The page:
If we want children to learn to read, teach them stuff! Natalie Wexler writes in the Atlantic about the progress children make when they have knowledge about topics and they want to learn more about them. In other words, teach social studies and science, not skill sets to identify the main idea or to make inferences based on sterile paragraphs written for tests.
Children have to know something in order to think about what they know and what it means. It is the classic educational debate i.e. learning to read vs. reading to learn.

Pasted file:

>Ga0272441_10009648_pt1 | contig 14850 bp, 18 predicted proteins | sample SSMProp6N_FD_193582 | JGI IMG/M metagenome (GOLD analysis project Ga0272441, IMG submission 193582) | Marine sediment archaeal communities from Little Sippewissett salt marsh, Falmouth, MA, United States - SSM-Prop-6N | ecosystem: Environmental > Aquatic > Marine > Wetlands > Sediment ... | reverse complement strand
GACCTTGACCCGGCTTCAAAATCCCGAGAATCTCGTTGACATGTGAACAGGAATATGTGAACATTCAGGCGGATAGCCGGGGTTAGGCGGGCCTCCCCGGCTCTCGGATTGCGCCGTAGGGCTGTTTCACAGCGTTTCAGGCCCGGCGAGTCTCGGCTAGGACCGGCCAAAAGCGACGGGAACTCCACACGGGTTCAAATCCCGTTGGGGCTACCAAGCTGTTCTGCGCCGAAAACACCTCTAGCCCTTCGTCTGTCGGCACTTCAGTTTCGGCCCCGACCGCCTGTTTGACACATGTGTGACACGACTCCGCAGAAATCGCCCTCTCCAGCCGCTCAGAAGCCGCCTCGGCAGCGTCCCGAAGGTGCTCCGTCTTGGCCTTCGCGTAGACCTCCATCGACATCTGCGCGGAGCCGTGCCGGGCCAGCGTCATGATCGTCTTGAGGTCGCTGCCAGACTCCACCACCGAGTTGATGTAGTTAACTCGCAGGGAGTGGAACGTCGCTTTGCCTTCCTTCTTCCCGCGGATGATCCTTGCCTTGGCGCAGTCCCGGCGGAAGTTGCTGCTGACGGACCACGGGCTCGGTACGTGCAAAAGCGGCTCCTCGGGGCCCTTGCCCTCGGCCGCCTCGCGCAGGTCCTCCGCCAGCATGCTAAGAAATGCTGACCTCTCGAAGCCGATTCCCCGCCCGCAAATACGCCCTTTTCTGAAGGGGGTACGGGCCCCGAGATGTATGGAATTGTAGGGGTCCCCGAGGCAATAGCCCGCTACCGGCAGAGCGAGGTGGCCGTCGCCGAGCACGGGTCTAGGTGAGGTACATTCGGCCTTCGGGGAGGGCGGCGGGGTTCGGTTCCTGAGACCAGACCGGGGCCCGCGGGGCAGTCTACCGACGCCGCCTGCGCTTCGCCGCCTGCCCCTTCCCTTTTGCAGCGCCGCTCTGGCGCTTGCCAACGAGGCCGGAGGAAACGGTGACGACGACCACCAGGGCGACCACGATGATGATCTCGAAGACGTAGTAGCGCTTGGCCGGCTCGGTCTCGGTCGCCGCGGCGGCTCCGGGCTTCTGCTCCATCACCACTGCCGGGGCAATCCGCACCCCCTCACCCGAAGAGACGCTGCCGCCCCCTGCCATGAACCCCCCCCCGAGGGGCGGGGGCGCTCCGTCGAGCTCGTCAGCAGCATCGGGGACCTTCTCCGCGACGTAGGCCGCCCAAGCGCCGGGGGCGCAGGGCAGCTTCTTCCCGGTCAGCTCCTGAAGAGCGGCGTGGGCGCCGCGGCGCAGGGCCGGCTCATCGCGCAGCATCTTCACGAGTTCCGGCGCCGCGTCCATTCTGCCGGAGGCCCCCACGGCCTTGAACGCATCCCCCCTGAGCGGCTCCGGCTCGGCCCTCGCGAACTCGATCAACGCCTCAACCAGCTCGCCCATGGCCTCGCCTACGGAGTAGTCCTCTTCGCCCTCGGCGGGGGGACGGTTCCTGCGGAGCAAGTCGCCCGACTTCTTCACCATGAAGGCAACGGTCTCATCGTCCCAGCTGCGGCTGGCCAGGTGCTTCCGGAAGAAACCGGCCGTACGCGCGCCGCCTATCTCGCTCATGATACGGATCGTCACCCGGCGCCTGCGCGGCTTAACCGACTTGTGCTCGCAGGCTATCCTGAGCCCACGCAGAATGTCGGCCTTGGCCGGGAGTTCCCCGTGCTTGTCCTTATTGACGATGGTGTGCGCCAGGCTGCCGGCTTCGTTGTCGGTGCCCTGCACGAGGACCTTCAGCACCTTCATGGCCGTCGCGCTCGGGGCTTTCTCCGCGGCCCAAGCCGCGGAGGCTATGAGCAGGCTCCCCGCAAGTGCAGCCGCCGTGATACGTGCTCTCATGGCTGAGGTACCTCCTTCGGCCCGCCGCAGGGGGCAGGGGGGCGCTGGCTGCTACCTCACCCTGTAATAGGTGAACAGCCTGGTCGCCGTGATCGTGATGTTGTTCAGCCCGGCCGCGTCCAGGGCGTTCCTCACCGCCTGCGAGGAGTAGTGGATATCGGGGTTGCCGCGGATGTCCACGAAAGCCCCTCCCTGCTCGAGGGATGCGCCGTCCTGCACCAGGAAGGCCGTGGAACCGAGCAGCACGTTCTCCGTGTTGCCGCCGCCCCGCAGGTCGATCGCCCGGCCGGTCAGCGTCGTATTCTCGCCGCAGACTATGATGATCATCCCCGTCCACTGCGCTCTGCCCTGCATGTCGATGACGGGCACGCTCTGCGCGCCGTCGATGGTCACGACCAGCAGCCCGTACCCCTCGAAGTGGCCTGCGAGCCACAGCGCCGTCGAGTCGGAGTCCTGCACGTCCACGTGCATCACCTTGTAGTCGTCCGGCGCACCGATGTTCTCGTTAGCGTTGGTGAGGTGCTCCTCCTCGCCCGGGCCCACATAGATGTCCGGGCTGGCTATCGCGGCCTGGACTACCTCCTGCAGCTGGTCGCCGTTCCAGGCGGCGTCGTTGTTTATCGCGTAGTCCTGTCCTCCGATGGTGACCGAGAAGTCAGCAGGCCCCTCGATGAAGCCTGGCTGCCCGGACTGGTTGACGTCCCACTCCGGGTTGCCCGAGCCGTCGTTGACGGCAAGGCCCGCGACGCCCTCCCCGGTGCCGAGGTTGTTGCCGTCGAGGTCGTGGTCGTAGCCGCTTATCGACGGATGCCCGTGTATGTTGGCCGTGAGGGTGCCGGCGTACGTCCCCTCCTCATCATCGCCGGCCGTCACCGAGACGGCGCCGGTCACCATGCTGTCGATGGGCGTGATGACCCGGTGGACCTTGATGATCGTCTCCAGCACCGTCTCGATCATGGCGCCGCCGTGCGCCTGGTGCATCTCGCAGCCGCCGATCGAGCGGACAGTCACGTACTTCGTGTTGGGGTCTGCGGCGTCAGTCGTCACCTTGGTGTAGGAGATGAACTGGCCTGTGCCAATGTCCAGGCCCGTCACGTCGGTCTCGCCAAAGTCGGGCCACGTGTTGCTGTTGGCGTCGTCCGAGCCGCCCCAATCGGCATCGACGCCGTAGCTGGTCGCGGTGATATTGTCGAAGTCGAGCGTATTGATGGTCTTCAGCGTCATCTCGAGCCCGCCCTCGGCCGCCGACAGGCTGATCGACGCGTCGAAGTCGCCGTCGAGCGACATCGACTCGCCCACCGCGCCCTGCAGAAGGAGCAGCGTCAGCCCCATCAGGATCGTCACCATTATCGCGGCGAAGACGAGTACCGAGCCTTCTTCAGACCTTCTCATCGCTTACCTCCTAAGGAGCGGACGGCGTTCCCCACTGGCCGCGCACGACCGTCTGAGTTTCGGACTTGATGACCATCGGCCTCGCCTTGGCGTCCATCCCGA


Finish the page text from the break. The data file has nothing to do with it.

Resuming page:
Children from low-income families tend to have less exposure to the world around them. Their vocabulary and knowledge base is lower than for other children. Wexler cites studies that demonstrate how the achievement gap narrows when both groups are given unfamiliar content to decipher. She cites the dramatic progress poor readers make when they are excited about what they are reading.
The test-driven curriculum has made a bad problem worse. The solution is to give children time and incentives to actually read, not just to take tests.